This whole charade has the effect of a cheap bottle rocket. It feels like its going to be big, but it really just shoots into the air with some sparks and noise (this is the “season” before Christmas that is actually Advent), and then it #pops# with some bigger sparks and a bang, but then is over quickly, in a flash, with an air of disappointment. Before Catholicism December 26th always felt like a metaphysical hangover – like I was supposed to still be excited, but it’s all just sort of over.
Compare this to the truer celebration of Christmas, the reflection of and response to the encounter with Christ. Prior to the arrival of the King there is a season of preparation and reckoning where one must deal with the fact that his heart is attached to this world and not well prepared for the coming salvation. Done well this will temper the consumerism that rises so incessantly from early November through Christmas. Then the day comes and we burst forth into a series of Masses and feasts that draw our minds to the paradox – the sign of contradiction –the King that has arrived to rule in ways man does not understand. We get the baby Jesus, then St. Stephen’s stoning, Holy Innocents, Thomas Becket, the Epiphany – and more! It’s a whirlwind of the reality of faith. Then we are allowed to rest in this through a season, as it slowly recedes from us.
This type of celebration is more like a large wave on a hot day. You may see it coming and brace for it, desiring its refreshment but knowing it could be more than you’re ready to handle, but then it hits you with the immensity of what it is, and then it slowly recedes back from where it came – the ocean of God’s mercy –drawing you a little closer to the Source each time it hits. Or so it should. (My wife said she didn’t like the analogy because she’s scared of waves, but I think a little fear could help us avoid artificiality in Christmastide.)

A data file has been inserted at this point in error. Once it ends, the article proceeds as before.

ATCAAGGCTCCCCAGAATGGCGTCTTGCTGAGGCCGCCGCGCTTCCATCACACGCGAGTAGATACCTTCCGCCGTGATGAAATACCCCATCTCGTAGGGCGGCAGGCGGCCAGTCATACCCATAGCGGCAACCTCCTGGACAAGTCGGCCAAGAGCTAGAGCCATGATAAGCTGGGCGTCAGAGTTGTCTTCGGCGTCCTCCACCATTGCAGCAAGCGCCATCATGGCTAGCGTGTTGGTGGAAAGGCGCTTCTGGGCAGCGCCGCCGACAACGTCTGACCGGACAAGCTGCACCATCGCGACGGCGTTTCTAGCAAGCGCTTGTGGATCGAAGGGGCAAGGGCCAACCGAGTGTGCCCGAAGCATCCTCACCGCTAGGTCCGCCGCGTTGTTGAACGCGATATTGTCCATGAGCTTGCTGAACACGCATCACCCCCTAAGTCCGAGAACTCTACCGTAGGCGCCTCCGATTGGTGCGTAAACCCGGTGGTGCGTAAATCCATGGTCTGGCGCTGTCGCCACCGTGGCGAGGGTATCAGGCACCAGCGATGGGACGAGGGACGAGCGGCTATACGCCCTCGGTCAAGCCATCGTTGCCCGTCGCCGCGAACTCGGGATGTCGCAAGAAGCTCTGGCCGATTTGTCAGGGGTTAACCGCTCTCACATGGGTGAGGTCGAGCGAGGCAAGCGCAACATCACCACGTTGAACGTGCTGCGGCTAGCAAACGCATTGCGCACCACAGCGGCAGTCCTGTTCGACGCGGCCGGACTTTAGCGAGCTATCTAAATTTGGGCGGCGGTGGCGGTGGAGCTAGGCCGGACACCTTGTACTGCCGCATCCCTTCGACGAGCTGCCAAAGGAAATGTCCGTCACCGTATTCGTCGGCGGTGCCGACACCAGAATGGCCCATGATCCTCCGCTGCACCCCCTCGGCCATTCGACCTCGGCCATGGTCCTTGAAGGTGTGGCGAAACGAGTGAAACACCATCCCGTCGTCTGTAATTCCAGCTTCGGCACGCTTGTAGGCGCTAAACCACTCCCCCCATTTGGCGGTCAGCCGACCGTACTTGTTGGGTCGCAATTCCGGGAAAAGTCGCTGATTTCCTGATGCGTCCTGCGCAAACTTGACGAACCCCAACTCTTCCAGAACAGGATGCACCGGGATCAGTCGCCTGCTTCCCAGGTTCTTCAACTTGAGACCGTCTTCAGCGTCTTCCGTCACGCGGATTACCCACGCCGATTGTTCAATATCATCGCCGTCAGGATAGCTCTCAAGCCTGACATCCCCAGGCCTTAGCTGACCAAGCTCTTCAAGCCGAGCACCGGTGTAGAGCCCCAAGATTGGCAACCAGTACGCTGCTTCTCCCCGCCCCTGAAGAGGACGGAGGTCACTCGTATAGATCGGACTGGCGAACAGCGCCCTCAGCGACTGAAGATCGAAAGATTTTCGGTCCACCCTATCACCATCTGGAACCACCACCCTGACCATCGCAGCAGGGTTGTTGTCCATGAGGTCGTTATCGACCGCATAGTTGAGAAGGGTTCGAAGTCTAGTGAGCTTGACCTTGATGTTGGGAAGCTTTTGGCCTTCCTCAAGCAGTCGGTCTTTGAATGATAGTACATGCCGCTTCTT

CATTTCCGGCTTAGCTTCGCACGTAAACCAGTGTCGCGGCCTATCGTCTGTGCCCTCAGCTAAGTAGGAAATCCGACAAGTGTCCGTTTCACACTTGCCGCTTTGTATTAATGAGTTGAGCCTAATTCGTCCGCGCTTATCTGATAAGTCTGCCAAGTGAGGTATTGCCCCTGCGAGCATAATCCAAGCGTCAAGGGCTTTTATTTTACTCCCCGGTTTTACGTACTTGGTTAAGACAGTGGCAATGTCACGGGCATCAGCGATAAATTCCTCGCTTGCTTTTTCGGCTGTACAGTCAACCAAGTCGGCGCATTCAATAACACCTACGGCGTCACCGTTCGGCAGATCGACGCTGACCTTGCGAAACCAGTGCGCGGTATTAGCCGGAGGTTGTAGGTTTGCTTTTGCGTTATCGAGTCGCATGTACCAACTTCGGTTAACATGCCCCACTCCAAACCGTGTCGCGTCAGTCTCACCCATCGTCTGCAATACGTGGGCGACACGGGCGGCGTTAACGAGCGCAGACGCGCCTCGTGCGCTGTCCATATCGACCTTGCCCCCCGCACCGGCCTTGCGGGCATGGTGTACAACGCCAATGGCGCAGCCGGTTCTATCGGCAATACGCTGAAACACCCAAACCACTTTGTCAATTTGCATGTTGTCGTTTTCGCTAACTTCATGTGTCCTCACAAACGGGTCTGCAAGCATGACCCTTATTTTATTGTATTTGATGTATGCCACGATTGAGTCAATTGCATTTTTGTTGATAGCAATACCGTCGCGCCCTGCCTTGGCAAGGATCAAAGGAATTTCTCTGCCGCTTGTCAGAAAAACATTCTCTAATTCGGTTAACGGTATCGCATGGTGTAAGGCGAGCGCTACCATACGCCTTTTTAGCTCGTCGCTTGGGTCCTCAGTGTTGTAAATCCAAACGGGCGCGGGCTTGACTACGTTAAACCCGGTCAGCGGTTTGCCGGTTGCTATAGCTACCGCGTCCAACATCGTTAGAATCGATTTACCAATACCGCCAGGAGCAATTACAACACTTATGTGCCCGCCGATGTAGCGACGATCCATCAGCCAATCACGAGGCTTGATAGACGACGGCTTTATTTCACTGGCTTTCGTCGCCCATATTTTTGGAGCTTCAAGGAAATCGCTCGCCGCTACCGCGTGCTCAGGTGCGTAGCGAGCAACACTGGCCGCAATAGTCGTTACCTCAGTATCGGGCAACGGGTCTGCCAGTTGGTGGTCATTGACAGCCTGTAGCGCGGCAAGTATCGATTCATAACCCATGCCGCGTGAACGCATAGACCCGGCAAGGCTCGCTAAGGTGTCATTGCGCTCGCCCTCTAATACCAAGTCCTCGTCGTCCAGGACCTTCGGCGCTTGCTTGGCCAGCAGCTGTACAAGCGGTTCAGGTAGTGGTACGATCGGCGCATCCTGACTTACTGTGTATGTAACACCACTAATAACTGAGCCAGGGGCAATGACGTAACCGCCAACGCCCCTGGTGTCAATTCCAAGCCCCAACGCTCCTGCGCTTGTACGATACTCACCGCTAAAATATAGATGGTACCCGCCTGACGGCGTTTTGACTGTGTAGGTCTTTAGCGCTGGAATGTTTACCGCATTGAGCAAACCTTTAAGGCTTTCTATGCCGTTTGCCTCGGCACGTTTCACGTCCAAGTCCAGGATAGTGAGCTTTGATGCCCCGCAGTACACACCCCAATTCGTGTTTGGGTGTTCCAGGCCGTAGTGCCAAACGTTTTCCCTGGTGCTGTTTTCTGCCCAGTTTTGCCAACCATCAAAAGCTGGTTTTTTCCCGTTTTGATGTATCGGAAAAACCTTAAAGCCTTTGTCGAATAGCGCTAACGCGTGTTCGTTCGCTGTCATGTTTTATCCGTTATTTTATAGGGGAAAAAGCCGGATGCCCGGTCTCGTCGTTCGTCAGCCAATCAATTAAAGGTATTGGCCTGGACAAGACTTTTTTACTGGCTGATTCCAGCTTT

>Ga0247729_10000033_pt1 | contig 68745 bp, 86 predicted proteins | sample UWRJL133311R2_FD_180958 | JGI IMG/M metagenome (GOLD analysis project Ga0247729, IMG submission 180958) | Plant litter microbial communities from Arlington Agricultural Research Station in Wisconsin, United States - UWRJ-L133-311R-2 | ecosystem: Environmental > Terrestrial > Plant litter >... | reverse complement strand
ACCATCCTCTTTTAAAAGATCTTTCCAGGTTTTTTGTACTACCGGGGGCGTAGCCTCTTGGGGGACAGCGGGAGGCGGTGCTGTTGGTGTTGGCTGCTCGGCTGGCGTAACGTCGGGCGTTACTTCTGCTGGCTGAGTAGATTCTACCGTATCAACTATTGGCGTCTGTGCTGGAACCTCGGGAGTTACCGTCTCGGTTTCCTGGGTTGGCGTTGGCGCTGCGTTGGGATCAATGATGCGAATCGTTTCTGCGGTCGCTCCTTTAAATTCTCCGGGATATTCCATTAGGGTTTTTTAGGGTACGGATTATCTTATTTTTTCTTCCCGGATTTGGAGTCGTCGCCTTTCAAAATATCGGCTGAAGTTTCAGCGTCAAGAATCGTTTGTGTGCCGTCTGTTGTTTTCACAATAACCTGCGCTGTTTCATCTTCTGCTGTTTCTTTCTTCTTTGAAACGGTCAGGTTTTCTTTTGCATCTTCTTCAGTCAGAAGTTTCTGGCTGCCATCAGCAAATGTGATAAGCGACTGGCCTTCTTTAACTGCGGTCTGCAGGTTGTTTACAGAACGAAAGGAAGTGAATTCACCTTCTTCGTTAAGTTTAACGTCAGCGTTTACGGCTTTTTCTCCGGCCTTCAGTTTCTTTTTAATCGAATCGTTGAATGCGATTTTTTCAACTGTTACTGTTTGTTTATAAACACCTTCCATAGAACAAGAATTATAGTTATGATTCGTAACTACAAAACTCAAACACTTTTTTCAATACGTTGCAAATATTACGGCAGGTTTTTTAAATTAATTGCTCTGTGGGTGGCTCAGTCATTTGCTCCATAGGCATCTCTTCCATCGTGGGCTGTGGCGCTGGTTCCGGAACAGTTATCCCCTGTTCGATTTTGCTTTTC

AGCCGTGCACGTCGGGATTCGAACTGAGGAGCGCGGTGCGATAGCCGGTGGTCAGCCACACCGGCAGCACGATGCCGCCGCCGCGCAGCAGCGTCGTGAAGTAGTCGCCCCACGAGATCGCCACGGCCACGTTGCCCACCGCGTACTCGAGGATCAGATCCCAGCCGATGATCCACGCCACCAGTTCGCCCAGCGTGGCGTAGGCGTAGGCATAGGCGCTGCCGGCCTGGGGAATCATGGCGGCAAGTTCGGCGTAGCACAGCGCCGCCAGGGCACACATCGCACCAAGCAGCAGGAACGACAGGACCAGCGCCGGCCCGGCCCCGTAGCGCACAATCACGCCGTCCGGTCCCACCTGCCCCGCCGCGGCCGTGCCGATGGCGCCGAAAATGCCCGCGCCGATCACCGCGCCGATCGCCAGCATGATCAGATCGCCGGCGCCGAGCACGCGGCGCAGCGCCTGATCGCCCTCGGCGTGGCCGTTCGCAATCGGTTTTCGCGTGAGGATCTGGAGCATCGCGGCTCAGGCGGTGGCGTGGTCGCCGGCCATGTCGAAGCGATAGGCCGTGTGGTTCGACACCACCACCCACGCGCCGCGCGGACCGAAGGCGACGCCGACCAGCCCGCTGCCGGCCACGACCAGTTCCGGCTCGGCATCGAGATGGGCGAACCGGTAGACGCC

The bottle rocket just ends. It’s over when it’s over. Nothing shows from it, except maybe some paper trash left on the ground, and an occasional burnt finger. This is the “artificial” festivity Piper warns us of and the “danger” Chesterton mentions. The wave of Catholic Christmas, however, hits us hard, but then pulls us back to the place it came from. It’s not easy, but it’s good. Christmas, celebrated in the proper context of Catholicism, can knock us over. For a sinner like me, I need that liturgical weight to hit me and draw me in.
Remember, we’re not done yet. Keep the party going.
 Josef Pieper, In Tune With the World: A Theory of Festivity (St. Augustine Press), 62.